North Carolina Senate votes to override governor’s abortion ban veto as effort moves to House | CNN Politics


North Carolina’s Republican-led Senate on Tuesday voted to override a veto from Democratic Gov. Roy Cooper over a bill that would ban most abortions after 12 weeks.

The vote was 30-20 along party lines.

The House, where Republicans hold a 72-48 majority, will next consider Cooper’s veto, and a three-fifths vote of all voting and present members there would successfully enact the bill into law. The chamber is not expected to consider an override vote before Tuesday night.

Cooper vetoed the abortion ban on Saturday after the Republican-controlled state Senate advanced the bill to his desk in a party-line vote.

The governor had placed pressure on four state Republican lawmakers who had previously vowed to protect abortion rights – state Reps. Ted Davis, John Bradford, Tricia Cotham and Republican state Sen. Michael Lee – by paying visits to their districts and urging them to stand by their comments.

“We are going to have to kick it into an even higher gear when that veto stamp comes down. If just one Republican in either the House or the Senate keeps a campaign promise to protect women’s reproductive health we can stop this ban,” Cooper said at a rally on Saturday.

Lee ultimately voted to overturn the veto along with his Republican colleagues.

Republicans in the state gained a veto-proof supermajority last month when then-Democrat Cotham switched parties. Cotham, who had campaigned in favor of abortion rights as a Democrat, was one of the Republicans who voted for the bill. She also sponsored legislation earlier this session to codify Roe v. Wade.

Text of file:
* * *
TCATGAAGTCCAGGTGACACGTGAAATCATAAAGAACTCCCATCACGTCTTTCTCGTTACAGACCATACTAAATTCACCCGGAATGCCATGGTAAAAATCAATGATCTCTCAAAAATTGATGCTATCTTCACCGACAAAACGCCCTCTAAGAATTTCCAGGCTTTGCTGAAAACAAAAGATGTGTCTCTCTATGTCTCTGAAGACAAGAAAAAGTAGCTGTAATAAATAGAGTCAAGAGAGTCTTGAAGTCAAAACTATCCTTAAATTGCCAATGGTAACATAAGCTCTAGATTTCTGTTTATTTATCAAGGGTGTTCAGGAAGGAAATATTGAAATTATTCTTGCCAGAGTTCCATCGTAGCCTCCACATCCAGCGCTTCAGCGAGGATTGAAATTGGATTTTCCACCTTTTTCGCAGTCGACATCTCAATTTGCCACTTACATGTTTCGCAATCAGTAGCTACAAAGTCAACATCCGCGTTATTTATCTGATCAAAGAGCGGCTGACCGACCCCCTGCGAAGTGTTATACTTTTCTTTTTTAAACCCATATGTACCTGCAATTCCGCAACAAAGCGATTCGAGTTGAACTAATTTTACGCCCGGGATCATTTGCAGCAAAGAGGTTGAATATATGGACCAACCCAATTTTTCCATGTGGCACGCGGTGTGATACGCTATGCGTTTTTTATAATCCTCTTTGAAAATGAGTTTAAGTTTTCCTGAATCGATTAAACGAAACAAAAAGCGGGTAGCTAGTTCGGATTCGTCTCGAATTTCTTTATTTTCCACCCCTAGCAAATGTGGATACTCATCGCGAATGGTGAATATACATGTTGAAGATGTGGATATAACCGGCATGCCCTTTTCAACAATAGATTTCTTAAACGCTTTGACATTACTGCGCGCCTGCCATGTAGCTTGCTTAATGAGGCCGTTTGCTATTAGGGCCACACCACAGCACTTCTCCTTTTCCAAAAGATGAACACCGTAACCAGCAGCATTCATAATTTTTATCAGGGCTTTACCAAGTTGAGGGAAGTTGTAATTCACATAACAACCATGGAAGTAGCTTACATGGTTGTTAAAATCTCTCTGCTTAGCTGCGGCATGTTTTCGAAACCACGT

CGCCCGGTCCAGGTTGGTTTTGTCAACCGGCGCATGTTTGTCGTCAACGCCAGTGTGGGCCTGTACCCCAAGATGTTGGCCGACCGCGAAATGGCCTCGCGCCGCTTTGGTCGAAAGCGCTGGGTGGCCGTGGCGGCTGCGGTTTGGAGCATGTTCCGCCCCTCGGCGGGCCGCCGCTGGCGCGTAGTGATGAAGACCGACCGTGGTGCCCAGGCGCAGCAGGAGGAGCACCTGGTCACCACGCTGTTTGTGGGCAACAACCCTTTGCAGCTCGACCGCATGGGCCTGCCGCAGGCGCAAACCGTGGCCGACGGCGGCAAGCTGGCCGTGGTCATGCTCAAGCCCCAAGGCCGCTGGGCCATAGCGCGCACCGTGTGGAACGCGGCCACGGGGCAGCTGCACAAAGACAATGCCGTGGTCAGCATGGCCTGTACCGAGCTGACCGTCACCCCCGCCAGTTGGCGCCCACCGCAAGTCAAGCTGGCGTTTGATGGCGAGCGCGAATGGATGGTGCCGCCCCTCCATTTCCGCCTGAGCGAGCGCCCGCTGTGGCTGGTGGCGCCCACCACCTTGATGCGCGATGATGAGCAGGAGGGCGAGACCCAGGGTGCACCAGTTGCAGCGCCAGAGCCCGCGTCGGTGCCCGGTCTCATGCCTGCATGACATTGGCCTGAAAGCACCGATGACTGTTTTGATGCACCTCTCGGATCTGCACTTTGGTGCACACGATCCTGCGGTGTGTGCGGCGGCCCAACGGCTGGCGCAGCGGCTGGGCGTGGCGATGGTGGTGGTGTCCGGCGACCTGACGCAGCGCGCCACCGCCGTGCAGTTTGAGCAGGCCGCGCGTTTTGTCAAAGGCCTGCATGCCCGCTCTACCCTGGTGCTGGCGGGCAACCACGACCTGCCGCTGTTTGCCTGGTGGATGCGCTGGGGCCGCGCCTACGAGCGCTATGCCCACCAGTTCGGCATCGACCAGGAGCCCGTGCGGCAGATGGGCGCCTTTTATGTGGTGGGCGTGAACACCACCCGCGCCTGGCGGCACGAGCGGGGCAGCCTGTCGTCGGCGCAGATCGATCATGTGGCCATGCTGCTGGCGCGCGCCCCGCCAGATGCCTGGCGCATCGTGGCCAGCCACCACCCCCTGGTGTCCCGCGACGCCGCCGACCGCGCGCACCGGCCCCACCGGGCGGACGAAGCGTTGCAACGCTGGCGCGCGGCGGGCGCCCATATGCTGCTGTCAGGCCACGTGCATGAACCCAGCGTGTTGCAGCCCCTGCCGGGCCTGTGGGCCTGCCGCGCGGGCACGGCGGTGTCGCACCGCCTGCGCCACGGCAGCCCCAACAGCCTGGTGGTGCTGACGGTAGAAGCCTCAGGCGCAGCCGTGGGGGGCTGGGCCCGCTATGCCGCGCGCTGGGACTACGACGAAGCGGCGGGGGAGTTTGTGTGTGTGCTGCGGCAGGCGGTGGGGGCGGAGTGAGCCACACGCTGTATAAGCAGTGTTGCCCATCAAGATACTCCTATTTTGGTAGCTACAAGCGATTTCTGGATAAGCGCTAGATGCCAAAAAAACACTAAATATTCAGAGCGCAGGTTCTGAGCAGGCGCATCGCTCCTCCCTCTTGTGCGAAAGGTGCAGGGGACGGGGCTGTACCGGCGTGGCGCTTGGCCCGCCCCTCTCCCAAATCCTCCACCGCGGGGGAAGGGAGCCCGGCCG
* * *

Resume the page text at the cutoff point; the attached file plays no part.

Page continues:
The bill – Senate Bill 20, dubbed the “Care for Women, Children and Families Act” – would ban any licensed physician from performing surgical abortions after the 12th week of pregnancy. It would provide exceptions in the case of rape and incest through 20 weeks of pregnancy or in the event of a “life-limiting anomaly” through 24 weeks.

Under the bill, the procedure could be performed by a physician if a doctor determines an abortion is necessary to avert death – “not including psychological or emotional conditions.”

Under current state law, abortions are legal up to 20 weeks of pregnancy. A reduction to 12 weeks would be significant but less restrictive than some other GOP-led states that have recently enacted six-week or near-total bans on the procedure.

The bill also would prohibit health care providers who object to abortion “on moral, ethical, or religious grounds” from being required to participate in medical procedures that would result in an abortion.

It also calls for multiple in-person examination by physicians seeking to prescribe or administer abortion-inducing drugs and would prohibit people within the state from mailing such drugs to a pregnant woman. The bill would mandate that doctors confirm that the “probable gestational age” of a fetus is no more than 10 weeks before they can sign off on a medication abortion.

This story has been updated with additional information.

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